Phenology
Flowering in late June-early August.

Diagnostic Characteristics
This species can be distinguished from our other white lady's slipper (C. montanum) by the sepals that are shorter than the slipper-like petal and not wavy or twisted.

Species Range
Present
 


Range Comments
AK and Yukon to Hudson Bay and Quebec, south to southeastern BC, northern MT, and to the region of Lake Superior. Peripheral.

Summary of Observations Submitted for Montana
Number of Observations: 110

(Click on the following maps and charts to see full sized version) Map Help and Descriptions
Relative Density

Recency

 

(Observations spanning multiple months or years are excluded from time charts)



Habitat
Mossy, moist, or seepy places in coniferous forests, often on calcareous substrates.

Ecological Systems Associated with this Species

References
  • Additional ReferencesLegend:   View Online Publication
    Do you know of a citation we're missing?
    • Arditti, J., J.D. Michaud and P.L. Healey. 1979. Morphometry of orchid seeds. I. Paphiopedilum and native California and related species of Cypripedium. American Journal of Botany 66(10):1128-1137.
    • Catling, P. M. 1983. Autogamy in eastern Canadian Orchidaceae: a review of current knowledge and some new observations. Naturaliste Canada 110:37-53.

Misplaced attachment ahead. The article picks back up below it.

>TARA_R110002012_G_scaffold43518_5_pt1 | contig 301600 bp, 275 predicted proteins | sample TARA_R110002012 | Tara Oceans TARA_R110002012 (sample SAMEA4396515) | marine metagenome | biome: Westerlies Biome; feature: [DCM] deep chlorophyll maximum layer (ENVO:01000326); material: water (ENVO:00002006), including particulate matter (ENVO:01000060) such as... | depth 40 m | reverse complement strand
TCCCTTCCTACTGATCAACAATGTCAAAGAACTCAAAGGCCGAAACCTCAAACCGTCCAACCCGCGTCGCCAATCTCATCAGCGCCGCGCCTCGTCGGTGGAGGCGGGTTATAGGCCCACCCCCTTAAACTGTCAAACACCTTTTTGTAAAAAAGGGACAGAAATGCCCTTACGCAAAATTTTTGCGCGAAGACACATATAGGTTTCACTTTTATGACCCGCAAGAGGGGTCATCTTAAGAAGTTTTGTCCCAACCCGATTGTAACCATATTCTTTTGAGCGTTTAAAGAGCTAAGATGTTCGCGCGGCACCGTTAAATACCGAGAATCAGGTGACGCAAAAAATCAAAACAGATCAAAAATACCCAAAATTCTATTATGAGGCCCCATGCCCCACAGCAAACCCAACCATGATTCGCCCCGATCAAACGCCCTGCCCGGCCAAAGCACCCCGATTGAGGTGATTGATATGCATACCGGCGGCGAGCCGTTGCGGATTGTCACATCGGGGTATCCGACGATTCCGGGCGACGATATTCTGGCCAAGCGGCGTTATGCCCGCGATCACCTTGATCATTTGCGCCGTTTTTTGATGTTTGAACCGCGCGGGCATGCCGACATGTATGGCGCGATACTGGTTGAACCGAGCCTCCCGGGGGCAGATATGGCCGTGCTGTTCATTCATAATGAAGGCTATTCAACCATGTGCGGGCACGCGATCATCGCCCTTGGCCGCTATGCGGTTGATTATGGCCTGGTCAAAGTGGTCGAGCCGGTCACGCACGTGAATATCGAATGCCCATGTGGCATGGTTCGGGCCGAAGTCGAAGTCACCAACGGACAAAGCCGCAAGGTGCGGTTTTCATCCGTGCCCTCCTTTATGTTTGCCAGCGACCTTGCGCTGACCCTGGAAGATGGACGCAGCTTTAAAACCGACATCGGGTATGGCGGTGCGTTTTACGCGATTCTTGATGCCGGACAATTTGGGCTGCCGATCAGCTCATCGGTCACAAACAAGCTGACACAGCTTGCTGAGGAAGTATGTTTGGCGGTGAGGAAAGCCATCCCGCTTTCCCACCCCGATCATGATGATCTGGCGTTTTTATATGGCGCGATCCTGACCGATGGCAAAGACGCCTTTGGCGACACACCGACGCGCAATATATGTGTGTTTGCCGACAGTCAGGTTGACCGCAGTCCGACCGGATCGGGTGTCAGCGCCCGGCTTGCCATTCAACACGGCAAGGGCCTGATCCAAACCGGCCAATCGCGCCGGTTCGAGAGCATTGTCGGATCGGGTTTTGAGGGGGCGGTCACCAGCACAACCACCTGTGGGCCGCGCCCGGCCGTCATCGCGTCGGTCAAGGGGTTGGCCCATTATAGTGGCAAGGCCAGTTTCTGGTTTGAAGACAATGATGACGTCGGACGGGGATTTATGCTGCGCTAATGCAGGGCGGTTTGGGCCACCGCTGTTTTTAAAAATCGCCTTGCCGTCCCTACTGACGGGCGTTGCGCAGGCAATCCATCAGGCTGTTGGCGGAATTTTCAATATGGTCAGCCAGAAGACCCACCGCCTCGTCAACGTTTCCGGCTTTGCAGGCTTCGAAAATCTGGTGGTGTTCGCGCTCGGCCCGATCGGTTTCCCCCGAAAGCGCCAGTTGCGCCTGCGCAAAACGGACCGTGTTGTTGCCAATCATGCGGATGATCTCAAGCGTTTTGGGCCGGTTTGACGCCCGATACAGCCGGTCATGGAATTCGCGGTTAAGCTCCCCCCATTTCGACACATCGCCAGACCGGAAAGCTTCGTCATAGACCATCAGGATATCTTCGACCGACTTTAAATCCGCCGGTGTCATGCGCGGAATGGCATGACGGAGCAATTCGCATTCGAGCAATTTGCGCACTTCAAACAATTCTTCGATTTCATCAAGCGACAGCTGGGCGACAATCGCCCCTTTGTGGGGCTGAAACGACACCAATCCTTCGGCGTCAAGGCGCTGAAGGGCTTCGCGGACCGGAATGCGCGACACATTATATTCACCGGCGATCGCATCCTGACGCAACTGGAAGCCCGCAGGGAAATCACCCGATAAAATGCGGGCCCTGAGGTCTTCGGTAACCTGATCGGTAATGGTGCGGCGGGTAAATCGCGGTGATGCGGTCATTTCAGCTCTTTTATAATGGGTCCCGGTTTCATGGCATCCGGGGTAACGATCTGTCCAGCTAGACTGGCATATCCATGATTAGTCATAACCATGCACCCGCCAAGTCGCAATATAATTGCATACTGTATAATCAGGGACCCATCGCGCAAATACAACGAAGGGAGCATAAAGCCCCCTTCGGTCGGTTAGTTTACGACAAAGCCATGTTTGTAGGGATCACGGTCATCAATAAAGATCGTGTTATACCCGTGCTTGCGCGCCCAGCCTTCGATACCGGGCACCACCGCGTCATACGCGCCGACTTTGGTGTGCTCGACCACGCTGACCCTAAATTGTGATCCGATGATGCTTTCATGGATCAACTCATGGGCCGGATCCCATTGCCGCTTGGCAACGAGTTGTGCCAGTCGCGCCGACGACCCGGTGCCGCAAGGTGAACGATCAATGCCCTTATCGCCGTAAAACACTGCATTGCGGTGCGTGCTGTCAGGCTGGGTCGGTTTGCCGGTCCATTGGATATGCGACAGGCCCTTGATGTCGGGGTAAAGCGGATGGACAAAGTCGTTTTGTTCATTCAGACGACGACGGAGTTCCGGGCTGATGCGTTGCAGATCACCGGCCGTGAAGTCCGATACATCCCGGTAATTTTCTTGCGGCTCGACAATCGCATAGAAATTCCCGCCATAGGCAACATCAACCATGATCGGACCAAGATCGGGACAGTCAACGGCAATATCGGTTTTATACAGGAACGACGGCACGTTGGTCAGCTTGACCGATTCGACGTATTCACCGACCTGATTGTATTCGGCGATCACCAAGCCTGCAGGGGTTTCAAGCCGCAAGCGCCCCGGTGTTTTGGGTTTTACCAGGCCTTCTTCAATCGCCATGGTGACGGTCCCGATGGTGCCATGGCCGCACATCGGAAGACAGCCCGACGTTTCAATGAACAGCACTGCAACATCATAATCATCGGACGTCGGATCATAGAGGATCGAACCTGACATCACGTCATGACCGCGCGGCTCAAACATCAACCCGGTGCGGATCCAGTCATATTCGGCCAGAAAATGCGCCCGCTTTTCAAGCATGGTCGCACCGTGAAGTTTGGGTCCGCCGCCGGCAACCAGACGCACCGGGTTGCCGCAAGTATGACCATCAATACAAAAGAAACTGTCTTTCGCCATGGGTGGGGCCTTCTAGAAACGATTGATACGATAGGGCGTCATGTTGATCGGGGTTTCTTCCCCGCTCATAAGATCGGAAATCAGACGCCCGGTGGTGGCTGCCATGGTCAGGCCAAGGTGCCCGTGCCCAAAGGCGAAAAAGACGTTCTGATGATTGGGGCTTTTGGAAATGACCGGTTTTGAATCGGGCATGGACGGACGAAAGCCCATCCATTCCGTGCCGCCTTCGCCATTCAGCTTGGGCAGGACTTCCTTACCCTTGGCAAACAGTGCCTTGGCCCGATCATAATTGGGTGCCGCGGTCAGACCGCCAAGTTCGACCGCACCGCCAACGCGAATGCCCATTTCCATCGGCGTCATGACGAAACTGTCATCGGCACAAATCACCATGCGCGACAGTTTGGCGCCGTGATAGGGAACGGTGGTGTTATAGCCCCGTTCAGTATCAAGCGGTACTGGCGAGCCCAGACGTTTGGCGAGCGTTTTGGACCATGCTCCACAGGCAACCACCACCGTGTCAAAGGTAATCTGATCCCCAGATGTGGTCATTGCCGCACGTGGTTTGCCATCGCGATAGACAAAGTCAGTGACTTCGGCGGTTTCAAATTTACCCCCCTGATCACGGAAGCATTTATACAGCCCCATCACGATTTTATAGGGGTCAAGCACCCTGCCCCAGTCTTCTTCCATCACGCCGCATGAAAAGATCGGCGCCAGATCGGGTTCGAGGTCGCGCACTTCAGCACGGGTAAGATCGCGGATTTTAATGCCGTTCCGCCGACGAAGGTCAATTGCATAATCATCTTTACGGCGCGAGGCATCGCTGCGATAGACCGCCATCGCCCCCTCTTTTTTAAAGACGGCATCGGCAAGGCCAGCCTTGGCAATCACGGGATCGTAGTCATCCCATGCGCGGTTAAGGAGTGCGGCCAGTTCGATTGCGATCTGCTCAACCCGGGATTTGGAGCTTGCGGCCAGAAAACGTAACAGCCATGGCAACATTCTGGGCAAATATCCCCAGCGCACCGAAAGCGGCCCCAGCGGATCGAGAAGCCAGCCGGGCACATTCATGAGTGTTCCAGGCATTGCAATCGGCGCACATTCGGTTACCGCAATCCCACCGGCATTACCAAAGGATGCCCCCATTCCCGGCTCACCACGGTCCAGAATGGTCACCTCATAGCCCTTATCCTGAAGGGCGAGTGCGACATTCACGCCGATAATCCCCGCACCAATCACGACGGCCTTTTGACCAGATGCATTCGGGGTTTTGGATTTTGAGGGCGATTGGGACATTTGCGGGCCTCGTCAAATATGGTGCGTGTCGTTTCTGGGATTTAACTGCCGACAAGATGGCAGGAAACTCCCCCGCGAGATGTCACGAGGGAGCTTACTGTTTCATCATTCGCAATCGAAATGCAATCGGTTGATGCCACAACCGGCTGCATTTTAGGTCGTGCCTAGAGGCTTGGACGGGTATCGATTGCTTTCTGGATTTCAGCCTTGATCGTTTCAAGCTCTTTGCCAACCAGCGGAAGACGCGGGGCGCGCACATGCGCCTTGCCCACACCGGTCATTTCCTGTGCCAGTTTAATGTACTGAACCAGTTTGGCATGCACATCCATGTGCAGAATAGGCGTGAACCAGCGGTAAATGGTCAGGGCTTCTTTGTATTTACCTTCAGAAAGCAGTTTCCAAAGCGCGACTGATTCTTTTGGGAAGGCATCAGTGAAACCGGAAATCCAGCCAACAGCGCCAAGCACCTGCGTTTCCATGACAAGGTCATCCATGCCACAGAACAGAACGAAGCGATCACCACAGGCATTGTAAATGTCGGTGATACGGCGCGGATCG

• Hoitsma, T. 1992. Sensitive Plant Survey, Fortine Ranger District, Kootenai National Forest. [Unpublished Report] 65 pp. plus appendices.
    • Horn, G. 1980. Report on inventory of threatened or endangered, rare, or sensitive plants-Headwaters Resource Area, Butte District, Bureau of Land Management, Montana. Unpublished report. 54 pp.
    • Keddy, C.J., Keddy, P.A. and R.J. Planck. 1983. An ecological study of Cypripedium passerinum Rich. (sparrow's egg lady-slipper, Orchidaceae) on the north shore of Lake Superior. Canadian Field-Naturalist 97(3):268-274.
    • Lesica, P., M. T. Lavin, and P. F. Stickney. 2012. Manual of Montana Vascular Plants. Fort Worth, TX: BRIT Press. viii + 771 p.
    • Linden, B. 1980. Aseptic germination of seeds of northern terrestrial orchids. Ann. Bot. Fennici 17:174-182.
    • Shelly, J.S. 1988. Status review of Cypripedium passerinum, U.S. Forest Service, Region 1, Flathead and Lewis and Clark National Forests. Unpublished report. Montana Natural Heritage Program, Helena, MT 52 pp.
    • St-Arnaud, M. and D. Barabe. 1989. Comparative analysis of the flower vascularization of some Cypripedium species (Orchidaceae). Lindleyana 4(3):146-153.
    • Vanderhorst, J.P. 1996. Status report on sensitive lady's slipper orchids (Cypripedium calceolus var. parviflorum and Cypripedium passerinum) on the Kootenai National Forest. Unpublished report to the Kootenai National Forest. Montana Natural Heritage Program, Helena, MT 27 pp. plus appendices.
  • Web Search Engines for Articles on "Sparrow's-egg Lady's-slipper"
  • Additional Sources of Information Related to "Monocots"
Login Logout
Citation for data on this website:
Sparrow's-egg Lady's-slipper — Cypripedium passerinum.  Montana Field Guide.  .  Retrieved on , from